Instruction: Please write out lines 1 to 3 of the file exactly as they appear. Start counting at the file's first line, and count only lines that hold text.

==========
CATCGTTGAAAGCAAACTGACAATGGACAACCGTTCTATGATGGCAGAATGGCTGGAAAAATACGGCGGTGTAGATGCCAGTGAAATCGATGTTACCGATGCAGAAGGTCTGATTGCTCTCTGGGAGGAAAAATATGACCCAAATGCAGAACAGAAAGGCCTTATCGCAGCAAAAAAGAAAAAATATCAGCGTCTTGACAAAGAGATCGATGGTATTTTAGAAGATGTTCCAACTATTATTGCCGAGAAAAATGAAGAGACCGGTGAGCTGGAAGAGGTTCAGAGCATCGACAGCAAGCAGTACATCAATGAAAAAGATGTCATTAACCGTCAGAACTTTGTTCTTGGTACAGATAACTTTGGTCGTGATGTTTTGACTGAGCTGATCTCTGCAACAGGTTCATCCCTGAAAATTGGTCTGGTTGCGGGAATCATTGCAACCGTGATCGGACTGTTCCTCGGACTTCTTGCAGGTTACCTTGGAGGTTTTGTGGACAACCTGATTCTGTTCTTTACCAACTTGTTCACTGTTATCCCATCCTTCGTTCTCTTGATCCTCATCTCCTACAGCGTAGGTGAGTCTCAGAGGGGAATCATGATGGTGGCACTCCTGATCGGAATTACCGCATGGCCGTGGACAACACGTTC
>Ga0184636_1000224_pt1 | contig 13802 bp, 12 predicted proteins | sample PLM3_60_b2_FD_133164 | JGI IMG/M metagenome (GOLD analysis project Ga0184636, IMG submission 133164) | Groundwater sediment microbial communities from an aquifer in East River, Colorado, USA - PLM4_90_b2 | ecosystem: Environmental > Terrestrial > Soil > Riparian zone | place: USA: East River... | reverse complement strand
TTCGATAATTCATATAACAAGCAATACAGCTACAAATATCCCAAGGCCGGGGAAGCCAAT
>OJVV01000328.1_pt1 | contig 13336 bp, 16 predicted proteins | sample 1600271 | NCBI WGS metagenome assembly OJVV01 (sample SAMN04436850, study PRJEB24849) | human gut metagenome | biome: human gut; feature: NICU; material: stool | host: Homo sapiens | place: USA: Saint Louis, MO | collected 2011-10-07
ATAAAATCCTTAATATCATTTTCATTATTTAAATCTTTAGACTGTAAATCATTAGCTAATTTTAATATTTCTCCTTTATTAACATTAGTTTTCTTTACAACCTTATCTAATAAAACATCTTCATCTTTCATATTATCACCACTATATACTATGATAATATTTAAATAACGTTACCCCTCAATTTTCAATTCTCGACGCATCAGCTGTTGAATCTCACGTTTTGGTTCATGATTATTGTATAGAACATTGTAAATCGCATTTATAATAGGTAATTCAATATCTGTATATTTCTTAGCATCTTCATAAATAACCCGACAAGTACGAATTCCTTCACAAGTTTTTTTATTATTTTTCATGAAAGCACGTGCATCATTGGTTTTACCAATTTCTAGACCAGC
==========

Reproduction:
CATCGTTGAAAGCAAACTGACAATGGACAACCGTTCTATGATGGCAGAATGGCTGGAAAAATACGGCGGTGTAGATGCCAGTGAAATCGATGTTACCGATGCAGAAGGTCTGATTGCTCTCTGGGAGGAAAAATATGACCCAAATGCAGAACAGAAAGGCCTTATCGCAGCAAAAAAGAAAAAATATCAGCGTCTTGACAAAGAGATCGATGGTATTTTAGAAGATGTTCCAACTATTATTGCCGAGAAAAATGAAGAGACCGGTGAGCTGGAAGAGGTTCAGAGCATCGACAGCAAGCAGTACATCAATGAAAAAGATGTCATTAACCGTCAGAACTTTGTTCTTGGTACAGATAACTTTGGTCGTGATGTTTTGACTGAGCTGATCTCTGCAACAGGTTCATCCCTGAAAATTGGTCTGGTTGCGGGAATCATTGCAACCGTGATCGGACTGTTCCTCGGACTTCTTGCAGGTTACCTTGGAGGTTTTGTGGACAACCTGATTCTGTTCTTTACCAACTTGTTCACTGTTATCCCATCCTTCGTTCTCTTGATCCTCATCTCCTACAGCGTAGGTGAGTCTCAGAGGGGAATCATGATGGTGGCACTCCTGATCGGAATTACCGCATGGCCGTGGACAACACGTTC
>Ga0184636_1000224_pt1 | contig 13802 bp, 12 predicted proteins | sample PLM3_60_b2_FD_133164 | JGI IMG/M metagenome (GOLD analysis project Ga0184636, IMG submission 133164) | Groundwater sediment microbial communities from an aquifer in East River, Colorado, USA - PLM4_90_b2 | ecosystem: Environmental > Terrestrial > Soil > Riparian zone | place: USA: East River... | reverse complement strand
TTCGATAATTCATATAACAAGCAATACAGCTACAAATATCCCAAGGCCGGGGAAGCCAAT